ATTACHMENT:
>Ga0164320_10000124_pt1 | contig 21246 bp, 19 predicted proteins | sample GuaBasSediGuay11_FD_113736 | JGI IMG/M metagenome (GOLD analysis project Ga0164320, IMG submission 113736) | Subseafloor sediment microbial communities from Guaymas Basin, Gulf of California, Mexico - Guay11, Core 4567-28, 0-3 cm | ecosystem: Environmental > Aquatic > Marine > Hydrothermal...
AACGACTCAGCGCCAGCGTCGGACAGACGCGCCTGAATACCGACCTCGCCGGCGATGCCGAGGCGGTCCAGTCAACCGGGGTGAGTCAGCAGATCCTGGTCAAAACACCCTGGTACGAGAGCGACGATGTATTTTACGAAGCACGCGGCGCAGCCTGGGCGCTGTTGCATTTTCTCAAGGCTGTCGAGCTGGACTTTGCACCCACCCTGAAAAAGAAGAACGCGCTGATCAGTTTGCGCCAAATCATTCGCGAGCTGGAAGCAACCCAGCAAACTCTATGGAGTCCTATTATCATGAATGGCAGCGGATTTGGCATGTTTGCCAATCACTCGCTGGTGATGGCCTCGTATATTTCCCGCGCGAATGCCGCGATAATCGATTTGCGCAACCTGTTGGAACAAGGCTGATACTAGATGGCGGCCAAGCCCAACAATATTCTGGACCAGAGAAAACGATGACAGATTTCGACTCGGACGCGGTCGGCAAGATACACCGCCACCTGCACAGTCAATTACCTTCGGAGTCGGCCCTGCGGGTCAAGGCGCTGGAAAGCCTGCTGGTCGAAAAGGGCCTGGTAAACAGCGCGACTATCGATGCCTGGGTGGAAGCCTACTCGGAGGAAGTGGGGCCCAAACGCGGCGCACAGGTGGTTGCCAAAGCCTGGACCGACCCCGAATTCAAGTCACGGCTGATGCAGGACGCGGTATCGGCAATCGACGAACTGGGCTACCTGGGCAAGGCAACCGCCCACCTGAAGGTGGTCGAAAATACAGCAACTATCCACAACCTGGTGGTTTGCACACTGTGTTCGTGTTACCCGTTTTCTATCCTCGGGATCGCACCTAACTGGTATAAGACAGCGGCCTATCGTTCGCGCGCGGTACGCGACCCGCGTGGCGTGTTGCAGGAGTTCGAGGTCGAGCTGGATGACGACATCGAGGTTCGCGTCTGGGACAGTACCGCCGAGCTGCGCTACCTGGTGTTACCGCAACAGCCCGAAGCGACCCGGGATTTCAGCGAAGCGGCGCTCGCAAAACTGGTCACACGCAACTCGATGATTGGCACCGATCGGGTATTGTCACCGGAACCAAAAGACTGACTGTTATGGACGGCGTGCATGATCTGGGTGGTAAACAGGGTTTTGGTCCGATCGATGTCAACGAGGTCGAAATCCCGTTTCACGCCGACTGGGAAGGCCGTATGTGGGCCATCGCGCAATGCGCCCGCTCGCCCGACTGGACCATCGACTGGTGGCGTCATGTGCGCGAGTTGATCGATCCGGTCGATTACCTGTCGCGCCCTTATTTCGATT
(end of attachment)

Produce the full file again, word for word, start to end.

>Ga0164320_10000124_pt1 | contig 21246 bp, 19 predicted proteins | sample GuaBasSediGuay11_FD_113736 | JGI IMG/M metagenome (GOLD analysis project Ga0164320, IMG submission 113736) | Subseafloor sediment microbial communities from Guaymas Basin, Gulf of California, Mexico - Guay11, Core 4567-28, 0-3 cm | ecosystem: Environmental > Aquatic > Marine > Hydrothermal...
AACGACTCAGCGCCAGCGTCGGACAGACGCGCCTGAATACCGACCTCGCCGGCGATGCCGAGGCGGTCCAGTCAACCGGGGTGAGTCAGCAGATCCTGGTCAAAACACCCTGGTACGAGAGCGACGATGTATTTTACGAAGCACGCGGCGCAGCCTGGGCGCTGTTGCATTTTCTCAAGGCTGTCGAGCTGGACTTTGCACCCACCCTGAAAAAGAAGAACGCGCTGATCAGTTTGCGCCAAATCATTCGCGAGCTGGAAGCAACCCAGCAAACTCTATGGAGTCCTATTATCATGAATGGCAGCGGATTTGGCATGTTTGCCAATCACTCGCTGGTGATGGCCTCGTATATTTCCCGCGCGAATGCCGCGATAATCGATTTGCGCAACCTGTTGGAACAAGGCTGATACTAGATGGCGGCCAAGCCCAACAATATTCTGGACCAGAGAAAACGATGACAGATTTCGACTCGGACGCGGTCGGCAAGATACACCGCCACCTGCACAGTCAATTACCTTCGGAGTCGGCCCTGCGGGTCAAGGCGCTGGAAAGCCTGCTGGTCGAAAAGGGCCTGGTAAACAGCGCGACTATCGATGCCTGGGTGGAAGCCTACTCGGAGGAAGTGGGGCCCAAACGCGGCGCACAGGTGGTTGCCAAAGCCTGGACCGACCCCGAATTCAAGTCACGGCTGATGCAGGACGCGGTATCGGCAATCGACGAACTGGGCTACCTGGGCAAGGCAACCGCCCACCTGAAGGTGGTCGAAAATACAGCAACTATCCACAACCTGGTGGTTTGCACACTGTGTTCGTGTTACCCGTTTTCTATCCTCGGGATCGCACCTAACTGGTATAAGACAGCGGCCTATCGTTCGCGCGCGGTACGCGACCCGCGTGGCGTGTTGCAGGAGTTCGAGGTCGAGCTGGATGACGACATCGAGGTTCGCGTCTGGGACAGTACCGCCGAGCTGCGCTACCTGGTGTTACCGCAACAGCCCGAAGCGACCCGGGATTTCAGCGAAGCGGCGCTCGCAAAACTGGTCACACGCAACTCGATGATTGGCACCGATCGGGTATTGTCACCGGAACCAAAAGACTGACTGTTATGGACGGCGTGCATGATCTGGGTGGTAAACAGGGTTTTGGTCCGATCGATGTCAACGAGGTCGAAATCCCGTTTCACGCCGACTGGGAAGGCCGTATGTGGGCCATCGCGCAATGCGCCCGCTCGCCCGACTGGACCATCGACTGGTGGCGTCATGTGCGCGAGTTGATCGATCCGGTCGATTACCTGTCGCGCCCTTATTTCGATT